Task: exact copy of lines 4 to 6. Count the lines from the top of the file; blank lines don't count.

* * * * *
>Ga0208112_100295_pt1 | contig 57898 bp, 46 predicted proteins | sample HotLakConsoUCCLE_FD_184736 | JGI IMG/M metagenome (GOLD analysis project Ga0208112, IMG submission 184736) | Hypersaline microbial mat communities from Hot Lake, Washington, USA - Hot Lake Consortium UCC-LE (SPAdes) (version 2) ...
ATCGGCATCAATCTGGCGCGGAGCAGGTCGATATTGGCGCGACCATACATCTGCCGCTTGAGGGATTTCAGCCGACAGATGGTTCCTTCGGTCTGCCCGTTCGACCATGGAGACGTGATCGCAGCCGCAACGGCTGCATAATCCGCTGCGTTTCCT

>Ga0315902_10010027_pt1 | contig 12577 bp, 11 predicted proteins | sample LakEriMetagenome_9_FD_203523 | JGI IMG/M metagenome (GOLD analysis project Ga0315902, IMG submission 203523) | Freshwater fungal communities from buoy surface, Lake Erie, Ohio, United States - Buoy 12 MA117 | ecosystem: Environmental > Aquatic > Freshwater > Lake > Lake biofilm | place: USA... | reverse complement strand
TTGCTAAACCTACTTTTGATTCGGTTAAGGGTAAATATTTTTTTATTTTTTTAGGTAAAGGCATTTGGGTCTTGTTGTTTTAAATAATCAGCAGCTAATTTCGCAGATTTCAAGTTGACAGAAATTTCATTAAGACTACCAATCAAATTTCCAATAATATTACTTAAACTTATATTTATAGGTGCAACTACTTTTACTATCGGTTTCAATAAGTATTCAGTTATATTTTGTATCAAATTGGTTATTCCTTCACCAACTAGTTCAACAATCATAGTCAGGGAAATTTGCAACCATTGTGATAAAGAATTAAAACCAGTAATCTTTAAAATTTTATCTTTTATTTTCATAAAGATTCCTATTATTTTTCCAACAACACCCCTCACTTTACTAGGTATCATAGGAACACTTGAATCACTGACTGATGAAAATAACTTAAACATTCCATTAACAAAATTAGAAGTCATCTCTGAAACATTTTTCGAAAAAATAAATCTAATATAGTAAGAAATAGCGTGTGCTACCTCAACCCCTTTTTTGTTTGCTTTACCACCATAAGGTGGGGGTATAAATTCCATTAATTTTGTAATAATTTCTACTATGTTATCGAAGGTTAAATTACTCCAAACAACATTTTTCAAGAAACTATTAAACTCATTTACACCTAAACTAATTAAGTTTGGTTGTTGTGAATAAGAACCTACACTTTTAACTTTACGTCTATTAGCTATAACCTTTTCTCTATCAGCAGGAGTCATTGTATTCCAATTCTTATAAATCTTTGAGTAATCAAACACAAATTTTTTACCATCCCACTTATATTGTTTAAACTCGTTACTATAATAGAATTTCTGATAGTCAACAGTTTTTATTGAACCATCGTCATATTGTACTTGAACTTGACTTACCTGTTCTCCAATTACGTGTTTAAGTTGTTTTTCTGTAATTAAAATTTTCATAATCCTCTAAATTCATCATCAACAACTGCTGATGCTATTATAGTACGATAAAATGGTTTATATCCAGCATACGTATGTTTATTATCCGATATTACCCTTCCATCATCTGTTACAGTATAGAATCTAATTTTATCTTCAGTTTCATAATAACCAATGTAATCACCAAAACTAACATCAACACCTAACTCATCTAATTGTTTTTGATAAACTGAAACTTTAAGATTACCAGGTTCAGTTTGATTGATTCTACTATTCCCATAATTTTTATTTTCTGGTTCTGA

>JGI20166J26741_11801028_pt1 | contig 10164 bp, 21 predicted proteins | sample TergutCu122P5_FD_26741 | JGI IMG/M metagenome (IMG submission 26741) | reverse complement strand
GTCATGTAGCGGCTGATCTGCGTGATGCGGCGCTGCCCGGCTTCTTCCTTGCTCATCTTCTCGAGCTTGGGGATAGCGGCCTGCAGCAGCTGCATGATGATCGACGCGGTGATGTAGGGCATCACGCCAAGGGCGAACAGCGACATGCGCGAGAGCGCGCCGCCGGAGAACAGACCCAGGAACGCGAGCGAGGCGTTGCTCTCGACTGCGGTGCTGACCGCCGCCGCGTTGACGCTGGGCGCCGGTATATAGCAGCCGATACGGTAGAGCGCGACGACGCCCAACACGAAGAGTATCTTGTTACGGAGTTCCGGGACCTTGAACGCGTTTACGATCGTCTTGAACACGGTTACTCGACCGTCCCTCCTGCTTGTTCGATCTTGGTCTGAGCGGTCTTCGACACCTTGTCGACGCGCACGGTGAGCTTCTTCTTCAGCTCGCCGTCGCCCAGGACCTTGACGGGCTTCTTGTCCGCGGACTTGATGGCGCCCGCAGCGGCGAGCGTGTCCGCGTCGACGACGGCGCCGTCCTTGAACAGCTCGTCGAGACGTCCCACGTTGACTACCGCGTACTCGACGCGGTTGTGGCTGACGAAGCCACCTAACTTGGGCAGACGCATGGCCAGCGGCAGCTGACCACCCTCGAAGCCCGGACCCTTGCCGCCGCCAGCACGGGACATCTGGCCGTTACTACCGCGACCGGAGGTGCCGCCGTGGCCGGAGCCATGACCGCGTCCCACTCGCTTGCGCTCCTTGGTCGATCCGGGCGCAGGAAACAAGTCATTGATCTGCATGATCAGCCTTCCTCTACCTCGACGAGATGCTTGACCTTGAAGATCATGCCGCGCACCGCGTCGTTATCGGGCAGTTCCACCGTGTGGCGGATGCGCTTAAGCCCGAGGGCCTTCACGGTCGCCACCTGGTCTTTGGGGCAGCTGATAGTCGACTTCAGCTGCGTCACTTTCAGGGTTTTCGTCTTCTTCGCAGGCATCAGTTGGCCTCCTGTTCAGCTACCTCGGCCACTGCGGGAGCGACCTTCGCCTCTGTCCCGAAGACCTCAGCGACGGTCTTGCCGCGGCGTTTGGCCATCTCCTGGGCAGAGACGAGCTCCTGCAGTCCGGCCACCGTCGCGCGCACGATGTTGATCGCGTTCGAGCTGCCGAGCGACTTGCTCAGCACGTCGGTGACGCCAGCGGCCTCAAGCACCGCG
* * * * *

TTGCTAAACCTACTTTTGATTCGGTTAAGGGTAAATATTTTTTTATTTTTTTAGGTAAAGGCATTTGGGTCTTGTTGTTTTAAATAATCAGCAGCTAATTTCGCAGATTTCAAGTTGACAGAAATTTCATTAAGACTACCAATCAAATTTCCAATAATATTACTTAAACTTATATTTATAGGTGCAACTACTTTTACTATCGGTTTCAATAAGTATTCAGTTATATTTTGTATCAAATTGGTTATTCCTTCACCAACTAGTTCAACAATCATAGTCAGGGAAATTTGCAACCATTGTGATAAAGAATTAAAACCAGTAATCTTTAAAATTTTATCTTTTATTTTCATAAAGATTCCTATTATTTTTCCAACAACACCCCTCACTTTACTAGGTATCATAGGAACACTTGAATCACTGACTGATGAAAATAACTTAAACATTCCATTAACAAAATTAGAAGTCATCTCTGAAACATTTTTCGAAAAAATAAATCTAATATAGTAAGAAATAGCGTGTGCTACCTCAACCCCTTTTTTGTTTGCTTTACCACCATAAGGTGGGGGTATAAATTCCATTAATTTTGTAATAATTTCTACTATGTTATCGAAGGTTAAATTACTCCAAACAACATTTTTCAAGAAACTATTAAACTCATTTACACCTAAACTAATTAAGTTTGGTTGTTGTGAATAAGAACCTACACTTTTAACTTTACGTCTATTAGCTATAACCTTTTCTCTATCAGCAGGAGTCATTGTATTCCAATTCTTATAAATCTTTGAGTAATCAAACACAAATTTTTTACCATCCCACTTATATTGTTTAAACTCGTTACTATAATAGAATTTCTGATAGTCAACAGTTTTTATTGAACCATCGTCATATTGTACTTGAACTTGACTTACCTGTTCTCCAATTACGTGTTTAAGTTGTTTTTCTGTAATTAAAATTTTCATAATCCTCTAAATTCATCATCAACAACTGCTGATGCTATTATAGTACGATAAAATGGTTTATATCCAGCATACGTATGTTTATTATCCGATATTACCCTTCCATCATCTGTTACAGTATAGAATCTAATTTTATCTTCAGTTTCATAATAACCAATGTAATCACCAAAACTAACATCAACACCTAACTCATCTAATTGTTTTTGATAAACTGAAACTTTAAGATTACCAGGTTCAGTTTGATTGATTCTACTATTCCCATAATTTTTATTTTCTGGTTCTGA

>JGI20166J26741_11801028_pt1 | contig 10164 bp, 21 predicted proteins | sample TergutCu122P5_FD_26741 | JGI IMG/M metagenome (IMG submission 26741) | reverse complement strand
GTCATGTAGCGGCTGATCTGCGTGATGCGGCGCTGCCCGGCTTCTTCCTTGCTCATCTTCTCGAGCTTGGGGATAGCGGCCTGCAGCAGCTGCATGATGATCGACGCGGTGATGTAGGGCATCACGCCAAGGGCGAACAGCGACATGCGCGAGAGCGCGCCGCCGGAGAACAGACCCAGGAACGCGAGCGAGGCGTTGCTCTCGACTGCGGTGCTGACCGCCGCCGCGTTGACGCTGGGCGCCGGTATATAGCAGCCGATACGGTAGAGCGCGACGACGCCCAACACGAAGAGTATCTTGTTACGGAGTTCCGGGACCTTGAACGCGTTTACGATCGTCTTGAACACGGTTACTCGACCGTCCCTCCTGCTTGTTCGATCTTGGTCTGAGCGGTCTTCGACACCTTGTCGACGCGCACGGTGAGCTTCTTCTTCAGCTCGCCGTCGCCCAGGACCTTGACGGGCTTCTTGTCCGCGGACTTGATGGCGCCCGCAGCGGCGAGCGTGTCCGCGTCGACGACGGCGCCGTCCTTGAACAGCTCGTCGAGACGTCCCACGTTGACTACCGCGTACTCGACGCGGTTGTGGCTGACGAAGCCACCTAACTTGGGCAGACGCATGGCCAGCGGCAGCTGACCACCCTCGAAGCCCGGACCCTTGCCGCCGCCAGCACGGGACATCTGGCCGTTACTACCGCGACCGGAGGTGCCGCCGTGGCCGGAGCCATGACCGCGTCCCACTCGCTTGCGCTCCTTGGTCGATCCGGGCGCAGGAAACAAGTCATTGATCTGCATGATCAGCCTTCCTCTACCTCGACGAGATGCTTGACCTTGAAGATCATGCCGCGCACCGCGTCGTTATCGGGCAGTTCCACCGTGTGGCGGATGCGCTTAAGCCCGAGGGCCTTCACGGTCGCCACCTGGTCTTTGGGGCAGCTGATAGTCGACTTCAGCTGCGTCACTTTCAGGGTTTTCGTCTTCTTCGCAGGCATCAGTTGGCCTCCTGTTCAGCTACCTCGGCCACTGCGGGAGCGACCTTCGCCTCTGTCCCGAAGACCTCAGCGACGGTCTTGCCGCGGCGTTTGGCCATCTCCTGGGCAGAGACGAGCTCCTGCAGTCCGGCCACCGTCGCGCGCACGATGTTGATCGCGTTCGAGCTGCCGAGCGACTTGCTCAGCACGTCGGTGACGCCAGCGGCCTCAAGCACCGCG